This article contains light spoilers about Interstellar – I enjoyed the movie but this is not a review; it does contain a lot of my unqualified opinions.
Interstellar begins on a dying earth, where the remaining humans struggle to farm enough food to keep themselves alive. There is a moment when Matthew McConaugheys character Cooper states – “It’s like we’ve forgotten who we are…explorers, pioneers, not caretakers …we’re not meant to save the world. We’re meant to leave it.” It’s a frightening, idealistic and inspiring moment; it reminded me why I chose to make indie games.
Indie gaming has always been treacherous ground. To make an indie game is to embrace the unknown, the chaos of independent software development and business. There is no easy money, no established IP to fall back on, no machine to cover up the failures of development. Each delay can be unbelievably costly; finding your own path can be overwhelmingly lonely. For the vast majority the financial rewards are nearly nonexistent. I stood in front of a panel at the 2012 PAX convention and just asked “Is it worth it?”.
It is a difficult question to answer. Beyond the simple opportunity cost of not taking a steady income with a large company, there is the issue of time. In Interstellar, time becomes a valuable resource; we need to consider it the same way. Time is arguably our most precious resource, as every human being is given a finite amount and no way to create more. Every minute an indie developer spends building their game is an investment of this limited commodity. And when a game fails, the cost is not just in money, but in hours spent and never returned.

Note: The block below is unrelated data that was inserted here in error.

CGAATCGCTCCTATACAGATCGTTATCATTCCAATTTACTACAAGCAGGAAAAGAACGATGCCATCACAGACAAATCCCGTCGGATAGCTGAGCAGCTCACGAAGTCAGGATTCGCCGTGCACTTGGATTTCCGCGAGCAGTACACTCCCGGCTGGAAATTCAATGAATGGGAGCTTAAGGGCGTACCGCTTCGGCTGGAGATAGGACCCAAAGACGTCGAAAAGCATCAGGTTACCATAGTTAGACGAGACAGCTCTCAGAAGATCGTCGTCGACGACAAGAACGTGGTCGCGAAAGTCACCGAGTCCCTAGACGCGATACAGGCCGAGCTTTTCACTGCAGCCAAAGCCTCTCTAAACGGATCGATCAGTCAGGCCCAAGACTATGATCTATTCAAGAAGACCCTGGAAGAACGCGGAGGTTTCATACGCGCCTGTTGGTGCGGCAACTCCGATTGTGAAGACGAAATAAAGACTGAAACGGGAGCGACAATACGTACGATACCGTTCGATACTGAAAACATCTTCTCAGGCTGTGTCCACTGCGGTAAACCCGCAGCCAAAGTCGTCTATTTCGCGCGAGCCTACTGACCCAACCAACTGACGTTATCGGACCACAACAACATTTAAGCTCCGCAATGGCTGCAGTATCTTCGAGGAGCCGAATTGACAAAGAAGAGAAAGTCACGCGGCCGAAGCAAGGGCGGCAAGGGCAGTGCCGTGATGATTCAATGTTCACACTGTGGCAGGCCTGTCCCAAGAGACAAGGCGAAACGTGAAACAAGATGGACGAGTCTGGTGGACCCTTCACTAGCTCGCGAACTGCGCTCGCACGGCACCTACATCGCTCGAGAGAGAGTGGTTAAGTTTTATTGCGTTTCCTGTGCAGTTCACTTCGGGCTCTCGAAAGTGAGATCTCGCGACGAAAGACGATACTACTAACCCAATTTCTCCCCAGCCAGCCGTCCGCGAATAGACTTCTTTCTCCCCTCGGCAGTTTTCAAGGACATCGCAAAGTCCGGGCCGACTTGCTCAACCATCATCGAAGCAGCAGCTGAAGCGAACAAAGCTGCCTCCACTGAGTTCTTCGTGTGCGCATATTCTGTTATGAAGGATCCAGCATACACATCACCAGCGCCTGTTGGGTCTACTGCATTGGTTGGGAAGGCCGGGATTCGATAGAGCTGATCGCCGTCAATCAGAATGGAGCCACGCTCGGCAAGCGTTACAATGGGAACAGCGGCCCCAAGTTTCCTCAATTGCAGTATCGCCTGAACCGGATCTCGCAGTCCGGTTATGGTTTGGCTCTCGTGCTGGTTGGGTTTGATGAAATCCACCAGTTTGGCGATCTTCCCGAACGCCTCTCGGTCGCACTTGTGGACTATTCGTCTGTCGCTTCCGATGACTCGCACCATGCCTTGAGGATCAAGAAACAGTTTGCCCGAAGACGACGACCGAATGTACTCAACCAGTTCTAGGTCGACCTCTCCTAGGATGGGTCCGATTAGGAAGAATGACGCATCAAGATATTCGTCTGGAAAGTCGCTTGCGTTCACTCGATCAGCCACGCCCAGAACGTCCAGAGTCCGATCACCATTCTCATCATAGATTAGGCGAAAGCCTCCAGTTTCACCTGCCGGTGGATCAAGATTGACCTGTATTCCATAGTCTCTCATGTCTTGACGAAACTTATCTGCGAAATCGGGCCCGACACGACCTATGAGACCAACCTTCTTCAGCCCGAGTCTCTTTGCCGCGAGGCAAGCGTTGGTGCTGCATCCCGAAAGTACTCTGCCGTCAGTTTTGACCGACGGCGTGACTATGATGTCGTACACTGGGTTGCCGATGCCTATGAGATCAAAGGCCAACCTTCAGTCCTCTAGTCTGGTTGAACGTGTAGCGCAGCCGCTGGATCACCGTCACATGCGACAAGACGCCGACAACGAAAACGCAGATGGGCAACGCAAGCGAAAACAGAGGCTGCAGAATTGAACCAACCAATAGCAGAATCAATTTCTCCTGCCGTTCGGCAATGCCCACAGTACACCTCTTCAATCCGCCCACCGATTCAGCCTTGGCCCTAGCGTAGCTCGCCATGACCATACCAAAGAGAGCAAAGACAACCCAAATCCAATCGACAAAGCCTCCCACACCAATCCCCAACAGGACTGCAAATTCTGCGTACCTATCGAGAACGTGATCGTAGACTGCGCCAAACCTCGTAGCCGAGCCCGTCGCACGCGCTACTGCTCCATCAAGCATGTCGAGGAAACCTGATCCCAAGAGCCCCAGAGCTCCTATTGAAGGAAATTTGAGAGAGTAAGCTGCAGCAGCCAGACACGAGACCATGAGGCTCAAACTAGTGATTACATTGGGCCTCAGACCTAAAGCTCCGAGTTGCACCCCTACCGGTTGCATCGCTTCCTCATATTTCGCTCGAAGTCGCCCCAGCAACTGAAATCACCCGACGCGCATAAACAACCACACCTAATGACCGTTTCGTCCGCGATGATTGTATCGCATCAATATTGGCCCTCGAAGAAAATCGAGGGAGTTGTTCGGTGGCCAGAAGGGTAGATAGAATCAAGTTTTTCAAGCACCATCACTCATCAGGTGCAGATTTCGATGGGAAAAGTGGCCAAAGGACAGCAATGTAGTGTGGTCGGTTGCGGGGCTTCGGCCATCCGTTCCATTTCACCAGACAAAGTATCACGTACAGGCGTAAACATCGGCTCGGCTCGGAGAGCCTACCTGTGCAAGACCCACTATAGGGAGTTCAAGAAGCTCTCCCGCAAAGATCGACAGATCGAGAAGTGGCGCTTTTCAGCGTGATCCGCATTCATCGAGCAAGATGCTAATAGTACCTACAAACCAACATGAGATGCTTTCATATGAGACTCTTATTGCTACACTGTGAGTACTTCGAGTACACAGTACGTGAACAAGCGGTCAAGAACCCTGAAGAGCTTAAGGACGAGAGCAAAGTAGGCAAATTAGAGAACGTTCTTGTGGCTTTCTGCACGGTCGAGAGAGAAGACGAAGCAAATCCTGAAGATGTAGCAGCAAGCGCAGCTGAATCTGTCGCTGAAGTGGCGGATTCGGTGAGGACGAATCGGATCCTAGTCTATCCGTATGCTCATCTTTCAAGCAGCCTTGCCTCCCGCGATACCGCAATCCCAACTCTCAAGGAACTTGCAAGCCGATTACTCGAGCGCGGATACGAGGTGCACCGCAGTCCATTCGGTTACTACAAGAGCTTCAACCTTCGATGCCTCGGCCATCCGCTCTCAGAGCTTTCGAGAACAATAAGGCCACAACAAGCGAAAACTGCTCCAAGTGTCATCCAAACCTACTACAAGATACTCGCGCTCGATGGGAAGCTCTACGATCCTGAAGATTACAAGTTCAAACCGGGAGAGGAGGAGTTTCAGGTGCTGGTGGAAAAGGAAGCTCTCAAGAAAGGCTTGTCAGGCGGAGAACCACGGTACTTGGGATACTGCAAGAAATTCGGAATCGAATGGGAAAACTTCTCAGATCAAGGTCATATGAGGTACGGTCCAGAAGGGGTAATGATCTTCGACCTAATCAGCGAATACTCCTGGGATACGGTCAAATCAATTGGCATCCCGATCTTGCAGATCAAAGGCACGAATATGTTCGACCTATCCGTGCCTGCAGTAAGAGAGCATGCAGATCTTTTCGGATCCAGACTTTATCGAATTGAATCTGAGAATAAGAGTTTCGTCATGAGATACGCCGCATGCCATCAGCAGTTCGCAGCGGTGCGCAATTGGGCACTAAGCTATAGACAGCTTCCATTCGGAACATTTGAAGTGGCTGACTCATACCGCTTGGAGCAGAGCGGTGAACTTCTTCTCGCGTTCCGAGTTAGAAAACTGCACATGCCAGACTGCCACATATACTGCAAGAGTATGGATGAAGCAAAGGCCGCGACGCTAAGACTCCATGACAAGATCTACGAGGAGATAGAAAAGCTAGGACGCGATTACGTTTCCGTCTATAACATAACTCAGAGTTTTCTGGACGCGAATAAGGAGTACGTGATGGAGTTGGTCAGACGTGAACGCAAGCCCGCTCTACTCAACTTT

My personal answer follows that ideal from Cooper – that we were meant to explore, not to just preserve. Right now, at this very moment, it has never been easier or faster to build your own game; never been easier to push the boundaries and limits of what a game is, what it can do, who it can touch and the message it can deliver. We are in uncharted territory, and there is nothing more exciting than being the first to explore it. In a different conversation, Cooper remarks how some of the best solo yacht captains in the world don’t know how to swim – pushing the limits with no safety net. I’ve never been solo yachting before, but I remember feeling great excitement and crushing fear when I ran my Kickstarter campaign; the inherent stakes make indie development both exhilarating and terrifying.
We should not be so idealistic that we forget the risks involved. Many of us will fail. Most of our ideas will falter. In Interstellar, there is a mission that sends a group of the bravest astronauts on one way trips, only to report back data on their destinations with no hope of returning home. And we as indie developers spend much of our precious time on one way trips, endeavors that we will see no return on besides the learning we gain from them. We need to celebrate the bravery required by everyone who commits to a new endeavor, because the data we gain from every success and failure is purchased by our most precious resource, time. We learn what is feasible, what is difficult and together we move our art forward.
Indie gaming has never been easy or safe. We will struggle, we will make mistakes, we will fail. We will waste our effort, our money and most importantly, our time. But we have an opportunity right now unlike any other in the history of our medium. Gaming is changing – this old world is dying, and we must adapt. I make indie games because there are no signposts, no trails, and no fences here – we are free to be explorers and pioneers, to be the first humans to discover a new galaxy of ideas.